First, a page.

- If you are in the business of building websites for others, be sure to include a link back to your own website at the bottom of the home page. We build websites for businesses and nonprofits of all kinds, and we always embed a link on the home page of every one.
- Put your web address on your clothing: logoed clothing is a great way to build your wardrobe, whether it’s on the front of a golf shirt, a hoodie sweatshirt, a baseball cap or a ski hat. Give fleece vests emblazoned with your logo and URL to all your employees. They will wear it with pride and promote your web address everywhere they go.
- Ask the CEO of your company to write an article (or offer to ghostwrite for him or her) to post on a blog or submit to the local newspaper or business journal. If you’re the CEO, try to make this a regular practice. Be sure to include a bio at the end of the article with a link to your website. Post the article on your own company’s blog too, because it will be rich in keywords.
- Create infographics and post on social media sites. Infographics are all the rage right now as an easy, graphical place to explain a concept. You will need a professional graphic designer to create them, and you can either hire a designer to serve on your staff or outsource to a freelancer. There are freelancers available online through sites like 99designs.com that can create infographics cost effectively. People are more likely to share infographics than other types of content through social networks. Be sure to include your website address and company name in the infographic and post it on your website, as well as sharing it on Facebook, Pinterest and other social networks.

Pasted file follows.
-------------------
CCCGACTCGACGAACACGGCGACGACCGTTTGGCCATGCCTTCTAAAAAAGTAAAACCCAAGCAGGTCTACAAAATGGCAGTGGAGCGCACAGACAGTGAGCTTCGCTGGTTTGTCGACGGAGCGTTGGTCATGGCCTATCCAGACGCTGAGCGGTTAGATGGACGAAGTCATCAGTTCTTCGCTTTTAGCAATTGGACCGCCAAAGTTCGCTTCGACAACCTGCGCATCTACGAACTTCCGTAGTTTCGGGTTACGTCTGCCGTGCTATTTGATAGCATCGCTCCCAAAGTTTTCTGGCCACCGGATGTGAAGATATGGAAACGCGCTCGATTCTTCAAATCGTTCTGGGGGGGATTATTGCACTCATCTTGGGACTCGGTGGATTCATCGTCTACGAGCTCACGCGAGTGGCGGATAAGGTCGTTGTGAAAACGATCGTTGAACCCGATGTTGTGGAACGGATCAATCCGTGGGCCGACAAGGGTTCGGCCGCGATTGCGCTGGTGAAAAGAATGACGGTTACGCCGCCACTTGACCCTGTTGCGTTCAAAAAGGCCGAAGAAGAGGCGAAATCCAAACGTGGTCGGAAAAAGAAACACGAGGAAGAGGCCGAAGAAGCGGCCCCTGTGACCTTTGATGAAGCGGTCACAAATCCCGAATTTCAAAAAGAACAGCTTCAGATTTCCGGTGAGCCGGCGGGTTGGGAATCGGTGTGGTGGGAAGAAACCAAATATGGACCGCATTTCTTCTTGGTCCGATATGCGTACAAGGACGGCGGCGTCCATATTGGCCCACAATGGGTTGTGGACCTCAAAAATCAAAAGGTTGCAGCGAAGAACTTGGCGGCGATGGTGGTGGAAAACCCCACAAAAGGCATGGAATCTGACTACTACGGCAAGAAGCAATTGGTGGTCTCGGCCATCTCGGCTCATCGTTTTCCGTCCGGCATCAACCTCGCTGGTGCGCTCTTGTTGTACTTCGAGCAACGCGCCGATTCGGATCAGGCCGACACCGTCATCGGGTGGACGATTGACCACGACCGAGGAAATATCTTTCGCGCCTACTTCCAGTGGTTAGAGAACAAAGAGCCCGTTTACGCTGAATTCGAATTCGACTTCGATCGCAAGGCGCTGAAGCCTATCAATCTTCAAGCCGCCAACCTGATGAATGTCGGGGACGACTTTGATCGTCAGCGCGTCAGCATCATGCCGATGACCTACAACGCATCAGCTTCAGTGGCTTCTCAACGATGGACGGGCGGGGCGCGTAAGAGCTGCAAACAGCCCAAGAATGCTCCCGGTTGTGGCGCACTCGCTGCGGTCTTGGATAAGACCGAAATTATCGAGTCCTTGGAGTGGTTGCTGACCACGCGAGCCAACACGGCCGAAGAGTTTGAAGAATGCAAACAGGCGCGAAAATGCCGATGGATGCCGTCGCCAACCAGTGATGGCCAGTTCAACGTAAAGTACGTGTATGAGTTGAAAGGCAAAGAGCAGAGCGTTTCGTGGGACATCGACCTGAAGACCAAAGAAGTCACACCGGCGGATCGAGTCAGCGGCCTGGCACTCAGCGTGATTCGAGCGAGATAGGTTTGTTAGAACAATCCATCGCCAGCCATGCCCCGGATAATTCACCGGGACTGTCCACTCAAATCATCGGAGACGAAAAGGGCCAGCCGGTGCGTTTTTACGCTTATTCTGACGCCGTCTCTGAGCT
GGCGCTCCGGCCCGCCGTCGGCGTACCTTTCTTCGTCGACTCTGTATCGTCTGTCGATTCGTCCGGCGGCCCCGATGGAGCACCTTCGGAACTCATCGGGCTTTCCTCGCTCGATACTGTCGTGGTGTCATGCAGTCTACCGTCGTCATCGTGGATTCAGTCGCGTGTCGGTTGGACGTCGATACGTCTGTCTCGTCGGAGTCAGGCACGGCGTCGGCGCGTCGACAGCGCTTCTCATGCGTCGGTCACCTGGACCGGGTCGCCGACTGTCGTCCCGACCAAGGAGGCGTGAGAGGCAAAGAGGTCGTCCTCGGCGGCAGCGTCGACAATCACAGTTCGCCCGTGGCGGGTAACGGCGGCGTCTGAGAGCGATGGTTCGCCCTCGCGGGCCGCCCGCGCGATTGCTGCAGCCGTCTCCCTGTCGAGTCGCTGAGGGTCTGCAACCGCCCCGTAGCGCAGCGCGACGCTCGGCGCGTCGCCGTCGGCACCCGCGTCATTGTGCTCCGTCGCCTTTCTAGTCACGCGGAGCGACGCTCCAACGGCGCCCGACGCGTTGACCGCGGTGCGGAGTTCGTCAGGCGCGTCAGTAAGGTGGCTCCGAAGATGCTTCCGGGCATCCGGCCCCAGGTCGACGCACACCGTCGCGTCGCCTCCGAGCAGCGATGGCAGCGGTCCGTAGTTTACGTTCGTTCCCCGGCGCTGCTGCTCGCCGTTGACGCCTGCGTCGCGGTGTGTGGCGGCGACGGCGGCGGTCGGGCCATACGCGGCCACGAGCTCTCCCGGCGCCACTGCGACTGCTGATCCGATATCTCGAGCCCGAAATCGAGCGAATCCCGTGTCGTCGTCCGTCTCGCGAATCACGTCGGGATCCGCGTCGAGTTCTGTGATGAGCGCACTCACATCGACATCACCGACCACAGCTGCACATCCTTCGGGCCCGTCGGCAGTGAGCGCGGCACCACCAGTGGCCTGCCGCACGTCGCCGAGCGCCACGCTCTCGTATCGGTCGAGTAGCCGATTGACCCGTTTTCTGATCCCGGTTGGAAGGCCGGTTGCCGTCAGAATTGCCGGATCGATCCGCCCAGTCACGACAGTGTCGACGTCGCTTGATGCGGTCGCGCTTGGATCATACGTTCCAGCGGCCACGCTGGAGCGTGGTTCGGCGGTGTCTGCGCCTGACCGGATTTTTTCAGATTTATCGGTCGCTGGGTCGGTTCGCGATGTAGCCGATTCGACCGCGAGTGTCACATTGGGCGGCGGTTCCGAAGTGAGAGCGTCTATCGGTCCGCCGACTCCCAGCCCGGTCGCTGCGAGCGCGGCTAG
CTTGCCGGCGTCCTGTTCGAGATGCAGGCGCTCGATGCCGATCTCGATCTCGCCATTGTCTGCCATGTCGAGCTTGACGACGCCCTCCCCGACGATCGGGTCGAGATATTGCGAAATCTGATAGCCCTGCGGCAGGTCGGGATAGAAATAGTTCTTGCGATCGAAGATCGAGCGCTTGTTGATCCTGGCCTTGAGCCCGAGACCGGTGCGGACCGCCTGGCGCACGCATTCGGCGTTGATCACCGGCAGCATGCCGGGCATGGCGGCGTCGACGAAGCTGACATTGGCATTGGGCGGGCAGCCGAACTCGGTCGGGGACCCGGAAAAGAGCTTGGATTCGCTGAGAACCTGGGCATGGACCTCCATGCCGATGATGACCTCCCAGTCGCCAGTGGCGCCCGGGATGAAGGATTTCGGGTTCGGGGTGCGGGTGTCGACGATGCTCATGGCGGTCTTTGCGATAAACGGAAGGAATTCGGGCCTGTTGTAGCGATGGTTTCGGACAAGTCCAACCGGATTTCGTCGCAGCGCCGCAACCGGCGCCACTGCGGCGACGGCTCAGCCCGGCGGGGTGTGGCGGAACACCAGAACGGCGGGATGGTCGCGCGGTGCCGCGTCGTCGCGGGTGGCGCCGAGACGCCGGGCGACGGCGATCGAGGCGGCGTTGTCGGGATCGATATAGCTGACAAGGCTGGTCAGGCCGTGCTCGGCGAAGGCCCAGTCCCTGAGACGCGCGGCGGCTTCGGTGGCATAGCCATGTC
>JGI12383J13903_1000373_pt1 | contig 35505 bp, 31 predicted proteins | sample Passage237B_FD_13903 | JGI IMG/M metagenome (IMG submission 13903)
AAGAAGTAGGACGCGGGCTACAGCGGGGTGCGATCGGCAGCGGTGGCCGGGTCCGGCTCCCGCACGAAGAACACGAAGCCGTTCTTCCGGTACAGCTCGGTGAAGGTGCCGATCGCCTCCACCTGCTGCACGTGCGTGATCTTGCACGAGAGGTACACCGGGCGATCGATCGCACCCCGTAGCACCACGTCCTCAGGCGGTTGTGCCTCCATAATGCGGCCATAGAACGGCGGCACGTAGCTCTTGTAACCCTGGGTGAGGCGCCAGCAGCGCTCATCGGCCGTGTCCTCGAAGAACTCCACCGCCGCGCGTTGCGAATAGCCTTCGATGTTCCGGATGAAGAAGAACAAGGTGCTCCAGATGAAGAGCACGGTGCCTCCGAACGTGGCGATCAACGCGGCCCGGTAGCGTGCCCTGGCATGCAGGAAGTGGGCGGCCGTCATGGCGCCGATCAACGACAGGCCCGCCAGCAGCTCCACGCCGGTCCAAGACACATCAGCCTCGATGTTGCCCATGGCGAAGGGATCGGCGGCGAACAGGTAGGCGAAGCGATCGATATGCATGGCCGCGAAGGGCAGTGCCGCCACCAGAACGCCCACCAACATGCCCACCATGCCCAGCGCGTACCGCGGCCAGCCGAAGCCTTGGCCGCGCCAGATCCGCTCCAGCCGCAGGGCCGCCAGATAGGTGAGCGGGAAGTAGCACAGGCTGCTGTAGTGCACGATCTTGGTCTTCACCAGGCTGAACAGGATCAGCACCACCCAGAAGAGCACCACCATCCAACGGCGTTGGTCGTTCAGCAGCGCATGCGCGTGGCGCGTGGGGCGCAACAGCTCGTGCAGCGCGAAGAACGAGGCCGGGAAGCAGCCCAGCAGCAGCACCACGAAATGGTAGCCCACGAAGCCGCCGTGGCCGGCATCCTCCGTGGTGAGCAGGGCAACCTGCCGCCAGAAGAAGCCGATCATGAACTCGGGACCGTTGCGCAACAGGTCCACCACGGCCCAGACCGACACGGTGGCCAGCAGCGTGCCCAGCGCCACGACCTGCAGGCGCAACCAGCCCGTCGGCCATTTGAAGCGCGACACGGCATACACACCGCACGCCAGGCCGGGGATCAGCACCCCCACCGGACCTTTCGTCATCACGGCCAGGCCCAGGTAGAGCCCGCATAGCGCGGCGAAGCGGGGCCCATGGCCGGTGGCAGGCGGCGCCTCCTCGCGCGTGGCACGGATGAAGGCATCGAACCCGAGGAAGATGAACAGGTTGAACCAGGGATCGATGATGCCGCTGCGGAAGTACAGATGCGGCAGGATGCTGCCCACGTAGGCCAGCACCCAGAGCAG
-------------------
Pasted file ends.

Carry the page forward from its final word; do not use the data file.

- Network with influencers the old-fashioned way at trade shows, chamber of commerce meetings and conferences. Meet people in person, exchange business cards, then connect with them on social media in order to maintain the relationship until you see them again. The more influential people who you link with on LinkedIn, or friend on Facebook, or follow on Twitter, the better. They call this practice “pressing the flesh,” and it is, in my opinion, the best possible way to create meaningful and long-lasting relationships.
- Generate links back to your site from websites that have ‘authority,’ such as college and university sites and governmental sites, by figuring out ways to post content or get articles written with links to your site. Google and other search engines consider the ‘authority’ of websites when viewing the links to your site. If a site with a great deal of authority links to your site, that’s like an endorsement of your site, so it’s a good thing.
- Create an e-newsletter and constantly build your list. We publish “The NMC Report” once a month, no matter how busy we are with other commitments. We include tips and techniques that are easily implemented by our readers, who are typically small business owners or marketing officers for companies and nonprofits. We make it easy to sign up for the e-newsletter on our website and we are constantly gathering names at trade shows and conferences. This list is valuable to our business because these are people who don’t mind having us market ourselves to them. Every single time we send out an e-newsletter, we see a spike in our web traffic because we include links throughout the e-news back to our website. We use Mail Chimp but we also recommend Constant Contact.
- Share your PowerPoint presentations and other slide decks to sites like Slideshare and Scribd. This is a fantastic way to position yourself or someone from your organization as an expert and to generate a quality link back to your website.
- Build a rock-solid reputation to generate word of mouth. The #1 absolute best way to drive traffic to your website is to do great work so people will refer you to others. This is, by far, the most powerful form of marketing and public relations.
Nancy Marshall, also known as The Maine PR Maven, has been practicing PR professionally for 30 years. She owns Nancy Marshall Communications, an agency in Augusta, Maine specializing in producing and implementing strategic marketing communications plans, called The Marshall Plan™. Her agency blog is at www.maineprmaven.com, and her agency’s website is at www.marshallpr.com. Nancy was the 2011 winner of the Edward L. Bernays Award from the Maine Public Relations Council for the state’s most accomplished PR professional. She is married and has two sons who are accomplished ski racers.